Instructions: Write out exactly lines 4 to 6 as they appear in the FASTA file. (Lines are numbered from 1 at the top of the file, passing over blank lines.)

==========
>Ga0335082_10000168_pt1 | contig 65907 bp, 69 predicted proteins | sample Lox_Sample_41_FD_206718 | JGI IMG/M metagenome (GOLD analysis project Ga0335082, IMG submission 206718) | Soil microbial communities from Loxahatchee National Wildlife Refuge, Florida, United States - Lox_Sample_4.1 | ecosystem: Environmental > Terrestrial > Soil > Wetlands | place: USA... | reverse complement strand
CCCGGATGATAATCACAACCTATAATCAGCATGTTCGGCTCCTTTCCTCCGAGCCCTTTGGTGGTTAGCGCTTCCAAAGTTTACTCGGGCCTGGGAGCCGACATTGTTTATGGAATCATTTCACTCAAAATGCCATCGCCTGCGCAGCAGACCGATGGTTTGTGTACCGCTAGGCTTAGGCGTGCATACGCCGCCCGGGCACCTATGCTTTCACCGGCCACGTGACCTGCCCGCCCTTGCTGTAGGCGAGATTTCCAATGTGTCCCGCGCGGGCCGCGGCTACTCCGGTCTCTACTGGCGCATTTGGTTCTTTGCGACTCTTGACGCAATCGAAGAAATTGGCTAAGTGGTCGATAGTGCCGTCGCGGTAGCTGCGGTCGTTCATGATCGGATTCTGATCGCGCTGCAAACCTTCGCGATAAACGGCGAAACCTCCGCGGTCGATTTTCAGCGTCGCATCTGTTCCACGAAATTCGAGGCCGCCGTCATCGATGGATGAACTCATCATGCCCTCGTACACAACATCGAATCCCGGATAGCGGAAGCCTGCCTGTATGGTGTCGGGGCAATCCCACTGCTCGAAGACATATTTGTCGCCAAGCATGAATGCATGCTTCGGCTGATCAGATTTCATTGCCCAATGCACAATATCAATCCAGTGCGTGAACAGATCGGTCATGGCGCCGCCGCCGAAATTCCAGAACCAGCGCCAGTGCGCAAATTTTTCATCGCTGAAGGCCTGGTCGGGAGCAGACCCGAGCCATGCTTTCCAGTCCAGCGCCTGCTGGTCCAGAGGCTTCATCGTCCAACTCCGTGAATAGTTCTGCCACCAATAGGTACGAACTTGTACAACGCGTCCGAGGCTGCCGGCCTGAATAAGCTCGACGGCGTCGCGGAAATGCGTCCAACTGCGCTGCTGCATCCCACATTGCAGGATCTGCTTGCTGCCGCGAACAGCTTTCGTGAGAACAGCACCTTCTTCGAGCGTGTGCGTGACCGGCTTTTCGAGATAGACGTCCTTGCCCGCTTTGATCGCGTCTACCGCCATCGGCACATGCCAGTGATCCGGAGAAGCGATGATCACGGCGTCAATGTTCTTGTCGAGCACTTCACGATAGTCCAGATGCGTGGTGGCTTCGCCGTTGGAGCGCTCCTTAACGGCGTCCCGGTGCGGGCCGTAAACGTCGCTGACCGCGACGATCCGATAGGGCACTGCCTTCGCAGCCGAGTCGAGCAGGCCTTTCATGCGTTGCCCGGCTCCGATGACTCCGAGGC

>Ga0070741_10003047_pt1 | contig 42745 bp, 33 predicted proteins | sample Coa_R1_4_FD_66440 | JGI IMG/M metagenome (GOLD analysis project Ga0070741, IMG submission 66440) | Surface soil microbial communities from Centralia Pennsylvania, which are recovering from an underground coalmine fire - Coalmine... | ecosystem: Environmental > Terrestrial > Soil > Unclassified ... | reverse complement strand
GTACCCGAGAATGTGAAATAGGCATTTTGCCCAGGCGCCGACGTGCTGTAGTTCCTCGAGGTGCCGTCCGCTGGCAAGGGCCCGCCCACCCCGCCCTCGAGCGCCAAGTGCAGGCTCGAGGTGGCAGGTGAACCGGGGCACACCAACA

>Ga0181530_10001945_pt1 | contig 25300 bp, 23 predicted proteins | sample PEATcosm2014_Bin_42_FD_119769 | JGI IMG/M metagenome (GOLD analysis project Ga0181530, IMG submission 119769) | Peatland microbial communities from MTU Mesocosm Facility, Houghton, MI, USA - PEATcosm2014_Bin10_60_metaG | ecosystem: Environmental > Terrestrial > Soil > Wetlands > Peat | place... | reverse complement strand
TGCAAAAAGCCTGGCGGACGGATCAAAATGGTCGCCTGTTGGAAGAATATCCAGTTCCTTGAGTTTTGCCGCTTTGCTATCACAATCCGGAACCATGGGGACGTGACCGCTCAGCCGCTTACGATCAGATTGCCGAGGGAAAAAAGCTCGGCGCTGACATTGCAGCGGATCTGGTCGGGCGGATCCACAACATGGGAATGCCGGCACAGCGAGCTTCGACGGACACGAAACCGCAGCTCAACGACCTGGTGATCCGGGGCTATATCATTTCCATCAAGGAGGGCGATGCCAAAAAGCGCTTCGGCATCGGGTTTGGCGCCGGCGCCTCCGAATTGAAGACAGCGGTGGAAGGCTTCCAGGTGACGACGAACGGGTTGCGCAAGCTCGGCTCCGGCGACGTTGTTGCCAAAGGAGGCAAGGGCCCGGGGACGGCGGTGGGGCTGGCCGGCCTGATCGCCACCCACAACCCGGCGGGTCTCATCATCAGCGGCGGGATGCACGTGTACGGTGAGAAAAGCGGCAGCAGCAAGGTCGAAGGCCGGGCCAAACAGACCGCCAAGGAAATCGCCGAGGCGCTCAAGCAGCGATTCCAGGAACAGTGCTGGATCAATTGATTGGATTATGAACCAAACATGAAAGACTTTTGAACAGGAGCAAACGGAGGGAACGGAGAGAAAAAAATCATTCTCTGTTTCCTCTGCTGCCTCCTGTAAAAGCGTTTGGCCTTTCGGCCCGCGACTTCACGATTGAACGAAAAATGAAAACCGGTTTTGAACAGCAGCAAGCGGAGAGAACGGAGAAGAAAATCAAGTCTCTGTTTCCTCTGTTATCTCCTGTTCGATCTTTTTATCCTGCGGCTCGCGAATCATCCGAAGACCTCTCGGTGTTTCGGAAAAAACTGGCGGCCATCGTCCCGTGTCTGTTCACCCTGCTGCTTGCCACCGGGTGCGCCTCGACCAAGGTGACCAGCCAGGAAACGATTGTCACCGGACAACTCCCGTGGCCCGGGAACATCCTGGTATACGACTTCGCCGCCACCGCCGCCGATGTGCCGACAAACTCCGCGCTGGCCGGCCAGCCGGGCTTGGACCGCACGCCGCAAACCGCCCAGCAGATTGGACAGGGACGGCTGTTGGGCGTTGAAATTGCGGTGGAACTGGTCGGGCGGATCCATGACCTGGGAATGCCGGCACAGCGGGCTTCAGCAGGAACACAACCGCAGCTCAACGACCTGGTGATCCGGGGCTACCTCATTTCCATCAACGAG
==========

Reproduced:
GTACCCGAGAATGTGAAATAGGCATTTTGCCCAGGCGCCGACGTGCTGTAGTTCCTCGAGGTGCCGTCCGCTGGCAAGGGCCCGCCCACCCCGCCCTCGAGCGCCAAGTGCAGGCTCGAGGTGGCAGGTGAACCGGGGCACACCAACA

>Ga0181530_10001945_pt1 | contig 25300 bp, 23 predicted proteins | sample PEATcosm2014_Bin_42_FD_119769 | JGI IMG/M metagenome (GOLD analysis project Ga0181530, IMG submission 119769) | Peatland microbial communities from MTU Mesocosm Facility, Houghton, MI, USA - PEATcosm2014_Bin10_60_metaG | ecosystem: Environmental > Terrestrial > Soil > Wetlands > Peat | place... | reverse complement strand
TGCAAAAAGCCTGGCGGACGGATCAAAATGGTCGCCTGTTGGAAGAATATCCAGTTCCTTGAGTTTTGCCGCTTTGCTATCACAATCCGGAACCATGGGGACGTGACCGCTCAGCCGCTTACGATCAGATTGCCGAGGGAAAAAAGCTCGGCGCTGACATTGCAGCGGATCTGGTCGGGCGGATCCACAACATGGGAATGCCGGCACAGCGAGCTTCGACGGACACGAAACCGCAGCTCAACGACCTGGTGATCCGGGGCTATATCATTTCCATCAAGGAGGGCGATGCCAAAAAGCGCTTCGGCATCGGGTTTGGCGCCGGCGCCTCCGAATTGAAGACAGCGGTGGAAGGCTTCCAGGTGACGACGAACGGGTTGCGCAAGCTCGGCTCCGGCGACGTTGTTGCCAAAGGAGGCAAGGGCCCGGGGACGGCGGTGGGGCTGGCCGGCCTGATCGCCACCCACAACCCGGCGGGTCTCATCATCAGCGGCGGGATGCACGTGTACGGTGAGAAAAGCGGCAGCAGCAAGGTCGAAGGCCGGGCCAAACAGACCGCCAAGGAAATCGCCGAGGCGCTCAAGCAGCGATTCCAGGAACAGTGCTGGATCAATTGATTGGATTATGAACCAAACATGAAAGACTTTTGAACAGGAGCAAACGGAGGGAACGGAGAGAAAAAAATCATTCTCTGTTTCCTCTGCTGCCTCCTGTAAAAGCGTTTGGCCTTTCGGCCCGCGACTTCACGATTGAACGAAAAATGAAAACCGGTTTTGAACAGCAGCAAGCGGAGAGAACGGAGAAGAAAATCAAGTCTCTGTTTCCTCTGTTATCTCCTGTTCGATCTTTTTATCCTGCGGCTCGCGAATCATCCGAAGACCTCTCGGTGTTTCGGAAAAAACTGGCGGCCATCGTCCCGTGTCTGTTCACCCTGCTGCTTGCCACCGGGTGCGCCTCGACCAAGGTGACCAGCCAGGAAACGATTGTCACCGGACAACTCCCGTGGCCCGGGAACATCCTGGTATACGACTTCGCCGCCACCGCCGCCGATGTGCCGACAAACTCCGCGCTGGCCGGCCAGCCGGGCTTGGACCGCACGCCGCAAACCGCCCAGCAGATTGGACAGGGACGGCTGTTGGGCGTTGAAATTGCGGTGGAACTGGTCGGGCGGATCCATGACCTGGGAATGCCGGCACAGCGGGCTTCAGCAGGAACACAACCGCAGCTCAACGACCTGGTGATCCGGGGCTACCTCATTTCCATCAACGAG